The Secret River tells the story of William Thornhill, a boatman living in Dickensian poverty in London, who’s transported to Sydney as a convict along with his family in 1806. In Australia, still little more than a handful of convict townships and a lot of empty space, he settles on a hundred acres of land he claims for his own, only to discover that the indigenous people were there first, and they’re not moving. Thornhill’s clash with “the blacks” miniaturises the contemporary global sweep of white colonialism with crushing inevitability.
The novel is a gripping read, containing some truly stunning descriptive passages and building real tension and raw emotion. However, it verges on the simplistic, and its use of archaic language is often awkward. The habit of putting dialogue into italics instead of quotation marks is also just plain annoying. I would suggest that this book thinks it’s a little cleverer than it really is, and I find myself wary of texts about colonialism that gloss over the perspective of the indigenous culture, as this does.
This is a dark and sad novel, full of frustrations for the reader at its characters’ bad choices. Thornhill is described in the blurb as “a man no better or worse than most”, and appears throughout ambiguously as both the hero and anti-hero, his various actions sparking both sympathy and deep disgust. He never achieves a real complexity of character, however, and it is a flaw of the novel’s voice that it moves between his indirect perspective and that of an omniscient narrator, because it forces an awkward contrast between some very beautiful narrative insight and Thornhill’s ugly and uneducated decision making. The range of his responses to the Aborigines seems somehow arbitrary, because of this mix; he moves from glimpsing the notion that their life is much more like the gentry of England than his own, with time for pleasure, making art and playing with babies, to something like friendly interaction, to shaking guns at them, to his final, unspeakable acts with little introspection. The novel acknowledges a moment of possibility of co-existence, peace and friendship between the settlers and the indigenous tribe that is fractured by misunderstanding and violence. This suggestion is controversial, however, since my feeling is that the novel tends to portray the indigenous people as noble savages. A novel about colonialism told entirely from a white perspective will always be contentious and always be reinforcing dominant narratives and perpetuating dominant voices, no matter how critical it is, and while The Secret River is of course critical of the violent attitudes towards the Aborigines (for example, the disgusting Smasher, who gleefully rapes and murders), frankly it does not go far enough in critiquing the colonial project. The reader’s empathy and alignment with Thornhill’s love, built by Grenville’s rich and glowing descriptions, for ‘his’ piece of land disguises the fact that he steals it from under the feet of the native groups simply because they haven’t built a fence around it.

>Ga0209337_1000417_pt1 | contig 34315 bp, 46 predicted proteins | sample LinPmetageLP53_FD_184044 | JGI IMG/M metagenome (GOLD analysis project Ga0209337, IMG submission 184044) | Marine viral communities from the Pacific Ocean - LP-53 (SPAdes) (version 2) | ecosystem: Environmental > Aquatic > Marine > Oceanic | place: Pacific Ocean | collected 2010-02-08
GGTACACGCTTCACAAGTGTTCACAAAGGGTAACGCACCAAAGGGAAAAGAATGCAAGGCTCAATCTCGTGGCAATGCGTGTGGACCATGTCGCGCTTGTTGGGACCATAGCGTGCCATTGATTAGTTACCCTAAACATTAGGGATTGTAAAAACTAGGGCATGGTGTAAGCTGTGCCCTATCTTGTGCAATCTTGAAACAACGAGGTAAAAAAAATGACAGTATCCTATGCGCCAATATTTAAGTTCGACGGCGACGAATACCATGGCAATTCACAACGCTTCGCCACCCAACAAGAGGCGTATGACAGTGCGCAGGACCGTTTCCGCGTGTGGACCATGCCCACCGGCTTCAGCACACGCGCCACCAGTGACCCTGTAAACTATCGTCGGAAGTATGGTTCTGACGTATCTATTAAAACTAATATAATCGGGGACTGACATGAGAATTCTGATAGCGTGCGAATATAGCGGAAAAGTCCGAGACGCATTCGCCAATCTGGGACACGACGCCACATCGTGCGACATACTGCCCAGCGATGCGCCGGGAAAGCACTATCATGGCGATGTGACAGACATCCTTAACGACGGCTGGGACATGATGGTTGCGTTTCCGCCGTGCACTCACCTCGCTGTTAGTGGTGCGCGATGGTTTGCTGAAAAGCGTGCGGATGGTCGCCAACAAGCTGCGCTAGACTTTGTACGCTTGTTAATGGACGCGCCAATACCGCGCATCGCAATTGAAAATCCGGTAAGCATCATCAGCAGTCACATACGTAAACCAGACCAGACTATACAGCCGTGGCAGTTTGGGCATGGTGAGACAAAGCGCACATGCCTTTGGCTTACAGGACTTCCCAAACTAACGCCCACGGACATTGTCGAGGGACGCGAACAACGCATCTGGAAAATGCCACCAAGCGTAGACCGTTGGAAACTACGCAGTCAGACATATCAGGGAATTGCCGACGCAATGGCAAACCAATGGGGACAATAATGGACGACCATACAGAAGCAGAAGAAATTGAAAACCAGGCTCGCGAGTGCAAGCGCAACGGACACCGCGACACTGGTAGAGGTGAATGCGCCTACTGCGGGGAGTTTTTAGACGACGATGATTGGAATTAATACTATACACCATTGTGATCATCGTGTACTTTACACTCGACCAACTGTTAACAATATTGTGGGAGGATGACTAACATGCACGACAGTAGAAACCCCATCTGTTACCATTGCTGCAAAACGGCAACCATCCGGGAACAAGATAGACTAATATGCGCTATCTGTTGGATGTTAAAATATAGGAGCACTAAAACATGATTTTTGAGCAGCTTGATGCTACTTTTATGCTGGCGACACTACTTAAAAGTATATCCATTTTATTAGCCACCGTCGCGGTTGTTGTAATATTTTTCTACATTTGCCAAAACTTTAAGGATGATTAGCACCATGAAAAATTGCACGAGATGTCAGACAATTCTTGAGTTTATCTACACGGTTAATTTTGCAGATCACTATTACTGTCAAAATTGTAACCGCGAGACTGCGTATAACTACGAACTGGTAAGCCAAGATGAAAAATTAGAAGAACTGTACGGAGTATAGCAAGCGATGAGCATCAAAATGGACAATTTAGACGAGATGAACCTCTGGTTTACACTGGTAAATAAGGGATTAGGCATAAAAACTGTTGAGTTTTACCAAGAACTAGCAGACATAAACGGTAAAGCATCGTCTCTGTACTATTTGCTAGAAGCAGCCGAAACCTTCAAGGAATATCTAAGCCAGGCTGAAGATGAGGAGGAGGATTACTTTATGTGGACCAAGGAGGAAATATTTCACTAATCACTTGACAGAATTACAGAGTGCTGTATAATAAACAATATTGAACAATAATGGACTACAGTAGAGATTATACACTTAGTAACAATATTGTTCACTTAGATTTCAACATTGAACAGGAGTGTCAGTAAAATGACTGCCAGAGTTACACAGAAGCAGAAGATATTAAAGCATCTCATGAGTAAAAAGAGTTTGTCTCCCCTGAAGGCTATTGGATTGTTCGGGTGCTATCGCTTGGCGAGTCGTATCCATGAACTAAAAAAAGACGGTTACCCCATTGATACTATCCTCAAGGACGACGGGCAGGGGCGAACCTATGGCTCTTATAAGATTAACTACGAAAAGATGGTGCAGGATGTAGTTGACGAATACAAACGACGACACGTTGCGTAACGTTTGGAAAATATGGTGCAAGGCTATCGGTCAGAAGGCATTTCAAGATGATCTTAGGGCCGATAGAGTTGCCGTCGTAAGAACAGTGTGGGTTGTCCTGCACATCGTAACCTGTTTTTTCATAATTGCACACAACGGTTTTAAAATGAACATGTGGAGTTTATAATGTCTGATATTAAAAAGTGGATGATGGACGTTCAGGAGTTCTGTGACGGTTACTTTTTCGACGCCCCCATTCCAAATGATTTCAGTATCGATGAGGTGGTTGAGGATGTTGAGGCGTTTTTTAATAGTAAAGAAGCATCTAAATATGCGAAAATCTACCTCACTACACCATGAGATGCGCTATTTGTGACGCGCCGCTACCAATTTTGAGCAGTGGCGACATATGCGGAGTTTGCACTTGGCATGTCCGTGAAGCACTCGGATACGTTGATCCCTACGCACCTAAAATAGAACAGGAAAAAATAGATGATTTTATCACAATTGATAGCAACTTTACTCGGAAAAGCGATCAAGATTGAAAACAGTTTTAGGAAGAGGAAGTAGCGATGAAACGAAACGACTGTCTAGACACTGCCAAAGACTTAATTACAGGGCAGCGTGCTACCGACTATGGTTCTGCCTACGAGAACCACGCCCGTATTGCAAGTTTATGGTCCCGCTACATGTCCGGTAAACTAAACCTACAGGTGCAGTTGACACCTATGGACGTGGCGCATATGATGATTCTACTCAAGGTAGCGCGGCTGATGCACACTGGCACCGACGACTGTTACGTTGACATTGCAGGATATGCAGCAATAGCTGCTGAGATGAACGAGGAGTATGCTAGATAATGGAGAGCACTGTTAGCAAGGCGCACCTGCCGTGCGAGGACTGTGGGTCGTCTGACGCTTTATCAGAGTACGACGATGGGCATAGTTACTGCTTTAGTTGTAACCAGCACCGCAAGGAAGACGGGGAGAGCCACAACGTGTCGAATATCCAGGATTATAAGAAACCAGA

At its heart, this haunting novel is about place, and emplacement. In London, Thornhill and his wife Sal have barely a penny to their name, let alone a true home which they own; time after time, they are forced out of their accommodation by poverty and have their possessions stripped away, eventually being turned out of their entire country. Thornhill’s love for the patch of foreign land he settles is strengthened because it is the first place in which he has ever felt emplaced, has ever felt ownership of. But Thornhill’s notion of ownership is not the same as that of the Aborigines, and the land he claims is not much more than stolen. His final, fitting punishment for his actions is the knowledge of this fact; his sense of emplacement in the land he loves is destroyed by his guilt and repressed remorse, embodied in the figure of Long Jack, who subsists on Thornhill’s property, resisting his ownership.
The perspective of the novel is fractured, confused and internal, which is sometimes effective and sometimes not. It functions nicely to build the intimacy of Thornhill's troubled relationships with his wife and children, but doesn't speak well to wider narratives. I don't know that I would call this an enjoyable read exactly - at times it's difficult and even disturbing to get through - but it certainly is a worthwhile one, flawed, but thought-provoking and unusual.